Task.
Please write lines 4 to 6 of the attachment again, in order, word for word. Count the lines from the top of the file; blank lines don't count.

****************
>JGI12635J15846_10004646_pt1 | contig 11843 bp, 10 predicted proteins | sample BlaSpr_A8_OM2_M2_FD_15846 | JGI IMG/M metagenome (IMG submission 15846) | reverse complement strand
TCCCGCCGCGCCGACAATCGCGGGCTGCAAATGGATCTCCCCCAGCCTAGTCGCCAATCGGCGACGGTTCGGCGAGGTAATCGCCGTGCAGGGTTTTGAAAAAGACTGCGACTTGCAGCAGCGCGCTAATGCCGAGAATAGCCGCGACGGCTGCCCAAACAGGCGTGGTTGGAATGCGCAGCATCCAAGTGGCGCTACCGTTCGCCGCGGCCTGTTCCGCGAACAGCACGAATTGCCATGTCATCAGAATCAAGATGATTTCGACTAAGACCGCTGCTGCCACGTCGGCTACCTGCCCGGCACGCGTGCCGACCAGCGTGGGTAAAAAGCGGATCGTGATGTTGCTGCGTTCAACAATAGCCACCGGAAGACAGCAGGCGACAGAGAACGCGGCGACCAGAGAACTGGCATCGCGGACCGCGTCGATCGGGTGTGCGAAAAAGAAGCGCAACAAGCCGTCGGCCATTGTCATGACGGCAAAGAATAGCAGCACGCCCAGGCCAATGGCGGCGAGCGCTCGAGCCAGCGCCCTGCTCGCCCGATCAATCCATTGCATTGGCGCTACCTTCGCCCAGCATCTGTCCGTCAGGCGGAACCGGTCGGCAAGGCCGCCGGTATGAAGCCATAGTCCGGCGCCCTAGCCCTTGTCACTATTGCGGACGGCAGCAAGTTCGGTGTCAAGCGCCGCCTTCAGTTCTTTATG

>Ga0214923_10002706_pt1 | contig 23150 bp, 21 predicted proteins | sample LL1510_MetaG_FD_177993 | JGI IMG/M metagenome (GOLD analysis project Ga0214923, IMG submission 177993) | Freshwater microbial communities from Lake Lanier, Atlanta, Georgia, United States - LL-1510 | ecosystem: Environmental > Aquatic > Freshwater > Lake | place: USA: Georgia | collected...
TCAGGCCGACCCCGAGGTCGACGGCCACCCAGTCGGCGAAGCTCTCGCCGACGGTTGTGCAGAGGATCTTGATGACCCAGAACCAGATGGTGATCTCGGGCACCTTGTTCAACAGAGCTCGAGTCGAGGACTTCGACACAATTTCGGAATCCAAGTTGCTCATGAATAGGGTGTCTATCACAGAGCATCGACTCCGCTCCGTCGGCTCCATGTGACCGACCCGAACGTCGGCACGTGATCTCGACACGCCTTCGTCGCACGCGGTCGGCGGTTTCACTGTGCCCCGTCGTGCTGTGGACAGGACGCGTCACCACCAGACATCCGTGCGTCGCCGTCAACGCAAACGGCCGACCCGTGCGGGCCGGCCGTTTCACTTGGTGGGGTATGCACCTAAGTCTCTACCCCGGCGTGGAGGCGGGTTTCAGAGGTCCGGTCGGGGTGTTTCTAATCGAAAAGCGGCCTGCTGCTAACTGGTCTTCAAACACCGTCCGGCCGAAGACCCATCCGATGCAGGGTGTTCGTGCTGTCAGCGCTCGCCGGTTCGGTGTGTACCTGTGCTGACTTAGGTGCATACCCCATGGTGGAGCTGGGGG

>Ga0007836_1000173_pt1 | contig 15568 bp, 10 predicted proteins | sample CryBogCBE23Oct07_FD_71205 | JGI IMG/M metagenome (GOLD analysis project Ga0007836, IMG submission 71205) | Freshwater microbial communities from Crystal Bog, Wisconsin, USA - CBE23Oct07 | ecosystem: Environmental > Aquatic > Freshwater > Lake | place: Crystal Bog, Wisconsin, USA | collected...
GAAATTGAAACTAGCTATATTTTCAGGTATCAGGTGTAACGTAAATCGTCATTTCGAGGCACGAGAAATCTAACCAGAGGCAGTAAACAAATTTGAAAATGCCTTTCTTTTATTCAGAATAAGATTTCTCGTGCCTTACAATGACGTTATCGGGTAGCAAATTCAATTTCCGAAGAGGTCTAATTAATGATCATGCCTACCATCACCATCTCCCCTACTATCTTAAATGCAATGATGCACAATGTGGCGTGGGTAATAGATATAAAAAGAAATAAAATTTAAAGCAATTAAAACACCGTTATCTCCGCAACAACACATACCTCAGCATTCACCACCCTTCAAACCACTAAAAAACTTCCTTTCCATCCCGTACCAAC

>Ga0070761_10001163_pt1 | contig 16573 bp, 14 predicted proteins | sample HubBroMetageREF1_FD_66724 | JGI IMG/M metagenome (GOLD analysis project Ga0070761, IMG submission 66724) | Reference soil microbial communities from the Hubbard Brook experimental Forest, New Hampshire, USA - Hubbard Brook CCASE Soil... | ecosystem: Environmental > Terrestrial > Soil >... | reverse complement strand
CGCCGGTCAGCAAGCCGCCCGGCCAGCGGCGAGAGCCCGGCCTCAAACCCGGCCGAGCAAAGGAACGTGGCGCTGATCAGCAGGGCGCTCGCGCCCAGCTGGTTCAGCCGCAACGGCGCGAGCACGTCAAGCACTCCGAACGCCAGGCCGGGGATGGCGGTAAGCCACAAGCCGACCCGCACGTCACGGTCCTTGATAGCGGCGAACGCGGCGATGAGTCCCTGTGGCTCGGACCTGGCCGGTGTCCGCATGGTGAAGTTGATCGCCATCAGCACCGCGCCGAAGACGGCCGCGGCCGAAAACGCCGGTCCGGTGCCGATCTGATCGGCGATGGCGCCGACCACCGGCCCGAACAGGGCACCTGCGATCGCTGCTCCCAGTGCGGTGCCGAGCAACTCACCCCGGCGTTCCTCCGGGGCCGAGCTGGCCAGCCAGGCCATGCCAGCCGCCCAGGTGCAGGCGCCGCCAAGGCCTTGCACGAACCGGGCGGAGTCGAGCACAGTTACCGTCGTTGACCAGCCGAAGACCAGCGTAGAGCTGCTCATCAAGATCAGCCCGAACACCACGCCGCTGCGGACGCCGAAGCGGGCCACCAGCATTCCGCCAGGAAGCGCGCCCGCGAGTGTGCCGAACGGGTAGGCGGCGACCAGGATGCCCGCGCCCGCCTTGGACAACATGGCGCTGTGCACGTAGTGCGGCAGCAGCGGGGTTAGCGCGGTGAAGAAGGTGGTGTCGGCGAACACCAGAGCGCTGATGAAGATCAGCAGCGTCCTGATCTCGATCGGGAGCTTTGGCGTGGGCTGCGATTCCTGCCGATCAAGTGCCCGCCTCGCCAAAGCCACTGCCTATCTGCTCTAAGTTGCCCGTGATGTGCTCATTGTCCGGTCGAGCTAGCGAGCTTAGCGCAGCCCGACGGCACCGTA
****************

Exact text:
TCAGGCCGACCCCGAGGTCGACGGCCACCCAGTCGGCGAAGCTCTCGCCGACGGTTGTGCAGAGGATCTTGATGACCCAGAACCAGATGGTGATCTCGGGCACCTTGTTCAACAGAGCTCGAGTCGAGGACTTCGACACAATTTCGGAATCCAAGTTGCTCATGAATAGGGTGTCTATCACAGAGCATCGACTCCGCTCCGTCGGCTCCATGTGACCGACCCGAACGTCGGCACGTGATCTCGACACGCCTTCGTCGCACGCGGTCGGCGGTTTCACTGTGCCCCGTCGTGCTGTGGACAGGACGCGTCACCACCAGACATCCGTGCGTCGCCGTCAACGCAAACGGCCGACCCGTGCGGGCCGGCCGTTTCACTTGGTGGGGTATGCACCTAAGTCTCTACCCCGGCGTGGAGGCGGGTTTCAGAGGTCCGGTCGGGGTGTTTCTAATCGAAAAGCGGCCTGCTGCTAACTGGTCTTCAAACACCGTCCGGCCGAAGACCCATCCGATGCAGGGTGTTCGTGCTGTCAGCGCTCGCCGGTTCGGTGTGTACCTGTGCTGACTTAGGTGCATACCCCATGGTGGAGCTGGGGG

>Ga0007836_1000173_pt1 | contig 15568 bp, 10 predicted proteins | sample CryBogCBE23Oct07_FD_71205 | JGI IMG/M metagenome (GOLD analysis project Ga0007836, IMG submission 71205) | Freshwater microbial communities from Crystal Bog, Wisconsin, USA - CBE23Oct07 | ecosystem: Environmental > Aquatic > Freshwater > Lake | place: Crystal Bog, Wisconsin, USA | collected...
GAAATTGAAACTAGCTATATTTTCAGGTATCAGGTGTAACGTAAATCGTCATTTCGAGGCACGAGAAATCTAACCAGAGGCAGTAAACAAATTTGAAAATGCCTTTCTTTTATTCAGAATAAGATTTCTCGTGCCTTACAATGACGTTATCGGGTAGCAAATTCAATTTCCGAAGAGGTCTAATTAATGATCATGCCTACCATCACCATCTCCCCTACTATCTTAAATGCAATGATGCACAATGTGGCGTGGGTAATAGATATAAAAAGAAATAAAATTTAAAGCAATTAAAACACCGTTATCTCCGCAACAACACATACCTCAGCATTCACCACCCTTCAAACCACTAAAAAACTTCCTTTCCATCCCGTACCAAC